Use of the Custis trail, which was plowed, climbed steadily after the 1/23 snowfall.

The Mount Vernon Trail, which was not plowed, saw very little use until 1/30

Temperature records show that it was significantly warmer when trail counts began to climb again on the Mount Vernon Trail.

By February 2nd, counts on both trails climbed back to very similar daily counts. But by then, far more people had taken trips on the Custis Trail. Between 1/23 and 2/2 only 2,136 people were counted using the Mount Vernon Trail near the 14th St Bridge. In that same time, 5,335 people were counted on the Custis Trail.

Weigh In

Tell the County Board to reject the proposed cuts to trail snow plowing, streetlight repair, and repaving. Click here to send the board an email. You can also use the County’s online budget feedback form. Next week, we invite you to join our Arlington Action Committee in attending the Tuesday Budget Hearing (details) to show your support for these important County services.

To review the whole budget, go to the County’s FY18 budget page. Click here to review the full list of recently proposed cuts.

Thanks for hanging out at the 2017 Vasa Ride!

This past Sunday, WABA hosted the 2017 Vasa Ride. Although it was a little cold, a little breezy, and a bit rainy for the first part of the day, the ride was still AWESOME and over 300 riders joined us for blueberry soup at the House of Sweden!

Like all WABA Signature Rides, 100% of your hard-earned dollars directly funds our work to improve biking. Like campaigning for this network of protected bike lanes, or passing this crucial legislation, or expanding this cool trail, or investing in the longterm work to build a regional network of trails. Thank you for supporting WABA, and for having fun riding your bike with us!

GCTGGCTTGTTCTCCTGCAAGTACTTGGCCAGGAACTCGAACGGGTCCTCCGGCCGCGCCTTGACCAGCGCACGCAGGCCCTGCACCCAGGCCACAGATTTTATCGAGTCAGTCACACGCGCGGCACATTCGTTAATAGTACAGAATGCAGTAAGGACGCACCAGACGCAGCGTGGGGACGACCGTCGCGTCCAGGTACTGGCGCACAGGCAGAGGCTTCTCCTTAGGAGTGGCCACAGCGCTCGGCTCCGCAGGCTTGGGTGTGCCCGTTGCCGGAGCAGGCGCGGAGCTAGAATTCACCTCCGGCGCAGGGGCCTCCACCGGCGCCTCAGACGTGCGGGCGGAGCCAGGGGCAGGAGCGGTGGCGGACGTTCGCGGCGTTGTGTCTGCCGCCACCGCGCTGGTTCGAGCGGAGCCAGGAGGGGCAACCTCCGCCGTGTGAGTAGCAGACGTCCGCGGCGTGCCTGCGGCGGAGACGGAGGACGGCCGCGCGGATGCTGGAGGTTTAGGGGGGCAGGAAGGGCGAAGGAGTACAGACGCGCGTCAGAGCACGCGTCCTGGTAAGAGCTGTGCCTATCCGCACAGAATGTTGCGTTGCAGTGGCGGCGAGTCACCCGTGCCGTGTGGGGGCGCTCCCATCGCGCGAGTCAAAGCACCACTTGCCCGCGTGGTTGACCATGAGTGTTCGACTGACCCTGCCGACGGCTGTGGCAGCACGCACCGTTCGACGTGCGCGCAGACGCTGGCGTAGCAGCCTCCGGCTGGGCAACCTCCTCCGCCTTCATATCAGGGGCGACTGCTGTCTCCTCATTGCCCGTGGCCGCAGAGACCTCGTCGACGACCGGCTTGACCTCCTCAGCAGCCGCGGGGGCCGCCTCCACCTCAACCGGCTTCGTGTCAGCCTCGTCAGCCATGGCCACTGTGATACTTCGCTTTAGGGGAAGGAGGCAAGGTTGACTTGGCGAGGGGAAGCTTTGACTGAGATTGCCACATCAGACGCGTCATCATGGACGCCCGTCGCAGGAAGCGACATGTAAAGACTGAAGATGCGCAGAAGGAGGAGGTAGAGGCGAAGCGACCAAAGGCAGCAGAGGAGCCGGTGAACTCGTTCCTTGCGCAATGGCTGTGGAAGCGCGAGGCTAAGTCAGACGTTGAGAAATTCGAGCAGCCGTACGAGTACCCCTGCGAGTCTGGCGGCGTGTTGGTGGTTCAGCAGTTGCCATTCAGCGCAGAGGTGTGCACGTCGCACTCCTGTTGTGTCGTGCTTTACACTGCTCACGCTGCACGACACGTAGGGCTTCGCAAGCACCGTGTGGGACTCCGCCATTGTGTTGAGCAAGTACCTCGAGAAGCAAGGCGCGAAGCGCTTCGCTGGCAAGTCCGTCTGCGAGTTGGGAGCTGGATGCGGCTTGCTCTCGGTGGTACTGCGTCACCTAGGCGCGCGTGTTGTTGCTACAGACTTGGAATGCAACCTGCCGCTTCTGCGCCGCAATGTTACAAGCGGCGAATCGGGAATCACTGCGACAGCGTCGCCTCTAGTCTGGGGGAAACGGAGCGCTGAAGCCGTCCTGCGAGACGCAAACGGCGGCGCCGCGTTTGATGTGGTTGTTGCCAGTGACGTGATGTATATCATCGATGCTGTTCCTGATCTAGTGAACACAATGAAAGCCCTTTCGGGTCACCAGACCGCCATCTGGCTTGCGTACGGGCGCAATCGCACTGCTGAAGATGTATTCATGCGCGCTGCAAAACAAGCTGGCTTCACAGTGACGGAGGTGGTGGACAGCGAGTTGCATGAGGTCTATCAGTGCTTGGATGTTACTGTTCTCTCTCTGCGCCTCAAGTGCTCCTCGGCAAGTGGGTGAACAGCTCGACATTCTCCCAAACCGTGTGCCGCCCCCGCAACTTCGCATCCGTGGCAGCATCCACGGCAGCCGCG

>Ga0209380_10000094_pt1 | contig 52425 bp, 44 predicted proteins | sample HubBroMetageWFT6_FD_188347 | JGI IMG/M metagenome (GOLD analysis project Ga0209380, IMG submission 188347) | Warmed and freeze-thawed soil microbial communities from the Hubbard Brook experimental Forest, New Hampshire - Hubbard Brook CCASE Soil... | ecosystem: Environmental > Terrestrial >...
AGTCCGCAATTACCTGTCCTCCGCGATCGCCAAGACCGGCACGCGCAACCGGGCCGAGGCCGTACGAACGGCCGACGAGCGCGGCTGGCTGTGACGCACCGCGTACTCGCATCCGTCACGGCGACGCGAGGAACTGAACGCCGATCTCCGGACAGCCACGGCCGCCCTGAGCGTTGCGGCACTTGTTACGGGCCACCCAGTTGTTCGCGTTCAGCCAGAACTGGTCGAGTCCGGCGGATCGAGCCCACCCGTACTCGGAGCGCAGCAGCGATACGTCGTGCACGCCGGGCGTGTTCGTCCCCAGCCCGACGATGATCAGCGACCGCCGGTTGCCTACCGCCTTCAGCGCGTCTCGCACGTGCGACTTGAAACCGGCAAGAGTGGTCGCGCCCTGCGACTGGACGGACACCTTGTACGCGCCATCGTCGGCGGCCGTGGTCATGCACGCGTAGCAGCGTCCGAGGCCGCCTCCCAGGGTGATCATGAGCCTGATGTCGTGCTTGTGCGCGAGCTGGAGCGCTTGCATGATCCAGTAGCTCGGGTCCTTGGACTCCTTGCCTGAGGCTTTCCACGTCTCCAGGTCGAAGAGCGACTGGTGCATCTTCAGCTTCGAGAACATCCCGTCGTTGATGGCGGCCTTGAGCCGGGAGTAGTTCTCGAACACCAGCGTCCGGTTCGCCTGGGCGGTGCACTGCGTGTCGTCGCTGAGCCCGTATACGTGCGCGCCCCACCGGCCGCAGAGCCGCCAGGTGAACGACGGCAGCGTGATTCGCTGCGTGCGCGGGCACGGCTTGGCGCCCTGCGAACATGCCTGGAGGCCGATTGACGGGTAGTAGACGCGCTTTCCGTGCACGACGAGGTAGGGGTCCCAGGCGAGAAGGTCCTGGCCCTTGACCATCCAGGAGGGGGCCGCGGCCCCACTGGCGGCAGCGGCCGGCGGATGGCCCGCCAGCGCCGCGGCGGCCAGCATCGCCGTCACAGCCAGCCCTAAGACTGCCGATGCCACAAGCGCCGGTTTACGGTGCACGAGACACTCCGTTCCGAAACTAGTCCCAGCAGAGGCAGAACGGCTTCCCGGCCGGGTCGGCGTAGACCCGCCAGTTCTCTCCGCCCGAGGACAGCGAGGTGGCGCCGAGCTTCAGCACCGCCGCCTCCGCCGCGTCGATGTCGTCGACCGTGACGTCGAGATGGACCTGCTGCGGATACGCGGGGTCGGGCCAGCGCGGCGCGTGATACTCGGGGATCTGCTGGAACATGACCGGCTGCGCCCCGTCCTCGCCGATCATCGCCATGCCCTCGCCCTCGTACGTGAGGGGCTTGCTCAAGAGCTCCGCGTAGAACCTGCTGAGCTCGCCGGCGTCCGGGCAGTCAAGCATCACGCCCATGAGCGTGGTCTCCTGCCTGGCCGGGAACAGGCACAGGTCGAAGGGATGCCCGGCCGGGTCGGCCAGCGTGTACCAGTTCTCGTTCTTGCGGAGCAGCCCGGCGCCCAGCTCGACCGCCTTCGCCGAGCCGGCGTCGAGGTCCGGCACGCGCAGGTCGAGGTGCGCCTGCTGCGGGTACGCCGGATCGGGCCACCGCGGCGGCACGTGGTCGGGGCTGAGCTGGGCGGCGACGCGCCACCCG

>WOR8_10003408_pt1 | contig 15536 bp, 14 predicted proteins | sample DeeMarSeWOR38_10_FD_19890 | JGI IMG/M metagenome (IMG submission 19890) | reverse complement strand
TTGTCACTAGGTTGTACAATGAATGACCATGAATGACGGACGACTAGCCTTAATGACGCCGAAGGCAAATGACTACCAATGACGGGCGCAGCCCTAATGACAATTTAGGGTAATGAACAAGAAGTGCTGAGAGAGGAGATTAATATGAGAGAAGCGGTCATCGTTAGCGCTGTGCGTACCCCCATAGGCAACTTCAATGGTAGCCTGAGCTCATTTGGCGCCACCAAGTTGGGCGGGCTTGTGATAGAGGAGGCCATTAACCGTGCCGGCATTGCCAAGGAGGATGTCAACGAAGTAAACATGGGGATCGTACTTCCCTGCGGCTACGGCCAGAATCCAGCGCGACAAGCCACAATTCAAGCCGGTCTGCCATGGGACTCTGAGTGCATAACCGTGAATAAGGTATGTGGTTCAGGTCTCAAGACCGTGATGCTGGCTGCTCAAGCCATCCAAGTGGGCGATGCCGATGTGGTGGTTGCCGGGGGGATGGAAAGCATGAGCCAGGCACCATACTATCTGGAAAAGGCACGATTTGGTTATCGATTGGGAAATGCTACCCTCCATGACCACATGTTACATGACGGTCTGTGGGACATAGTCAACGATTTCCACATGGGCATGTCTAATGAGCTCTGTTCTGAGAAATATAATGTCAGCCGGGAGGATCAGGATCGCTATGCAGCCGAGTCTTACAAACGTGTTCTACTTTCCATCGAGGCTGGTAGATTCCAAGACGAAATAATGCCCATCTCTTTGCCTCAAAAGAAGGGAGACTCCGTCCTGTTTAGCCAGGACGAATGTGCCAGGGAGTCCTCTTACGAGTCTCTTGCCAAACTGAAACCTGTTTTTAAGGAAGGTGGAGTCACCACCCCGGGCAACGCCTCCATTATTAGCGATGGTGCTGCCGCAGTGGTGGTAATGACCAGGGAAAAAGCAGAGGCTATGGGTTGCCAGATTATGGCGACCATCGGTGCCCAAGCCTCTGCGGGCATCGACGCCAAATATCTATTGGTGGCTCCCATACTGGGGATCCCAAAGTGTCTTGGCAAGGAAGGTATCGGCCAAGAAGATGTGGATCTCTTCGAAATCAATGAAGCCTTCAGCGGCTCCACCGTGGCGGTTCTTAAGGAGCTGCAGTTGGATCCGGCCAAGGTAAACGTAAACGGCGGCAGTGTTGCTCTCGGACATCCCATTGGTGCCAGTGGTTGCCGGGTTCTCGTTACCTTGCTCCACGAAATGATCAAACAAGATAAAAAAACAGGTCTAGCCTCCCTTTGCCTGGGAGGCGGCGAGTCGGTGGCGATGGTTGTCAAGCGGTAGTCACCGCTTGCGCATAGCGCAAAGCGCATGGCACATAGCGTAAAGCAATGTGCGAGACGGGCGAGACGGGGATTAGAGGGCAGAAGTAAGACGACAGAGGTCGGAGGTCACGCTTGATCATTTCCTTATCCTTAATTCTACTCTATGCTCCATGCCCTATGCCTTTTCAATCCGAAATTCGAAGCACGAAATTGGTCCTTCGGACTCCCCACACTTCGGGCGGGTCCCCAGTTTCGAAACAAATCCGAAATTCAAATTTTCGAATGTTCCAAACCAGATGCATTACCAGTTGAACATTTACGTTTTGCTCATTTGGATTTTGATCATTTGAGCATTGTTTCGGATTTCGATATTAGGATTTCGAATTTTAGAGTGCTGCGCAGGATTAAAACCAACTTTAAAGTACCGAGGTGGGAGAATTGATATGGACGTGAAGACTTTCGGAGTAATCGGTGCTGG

We’ve collected some photos of the day below, but first a shoutout to our awesome sponsors of the ride:


Now, here are some photos of the day!

Thanks for joining us and see you next March!

 

Action Alert: Authorize HAWK Signals in Maryland

A ghost bike memorializes Frank Towers at the intersection of Veirs Mill Road and the Matthew Henson Trail.

In the span of just six months, two bicyclists were hit and killed attempting to cross five lanes of fast-moving traffic on Veirs Mill Rd at the Matthew Henson Trail in Montgomery County. Following the death of Frank Towers, state highway engineers designed and installed a set of flashing lights to warn drivers to slow down when a bicyclist or pedestrian wanted to cross. But warning lights do not require a driver to stop, so most don’t. The driver who hit and killed Oscar Osario six months later did not stop either. In order to install actual stop lights at intersections like this, we need to make a technical change to Maryland law.

Take Action

HAWK signals (also called pedestrian hybrid beacons) use a red light to require drivers to stop, and are used in states states all over the country, including Virginia and DC. Studies show that HAWKs reduce pedestrian crashes by 69% and total crashes by 29% compared to unsignalized, painted crosswalks. They make it significantly safer to cross busy streets. HAWK signals save lives, but are not approved for use in Maryland. A bill before the Maryland General Assembly would change that.

House Bill 578 would explicitly allow the use of HAWK signals in Maryland. The bill has passed the House of Delegates and will be taken up by the Senate soon. Please ask your Senator to support this much-needed legislation to make biking and walking safer and more appealing in Maryland.

Take Action

Still not sure what a HAWK signal is? Watch this quick video for a rundown of how they work.

Speak up for Anacostia Park!

National Park Service (NPS) has a management plan for Anacostia Park, 1100+ acres along the banks of the Anacostia River. Do you want to have a bike campus in Anacostia Park, or do you believe there should be better neighborhood access to the park? It’s time to chime in! Share your thoughts with NPS.

Map of Anacostia Park, Alternative 3. Find more maps and details about each alternative here.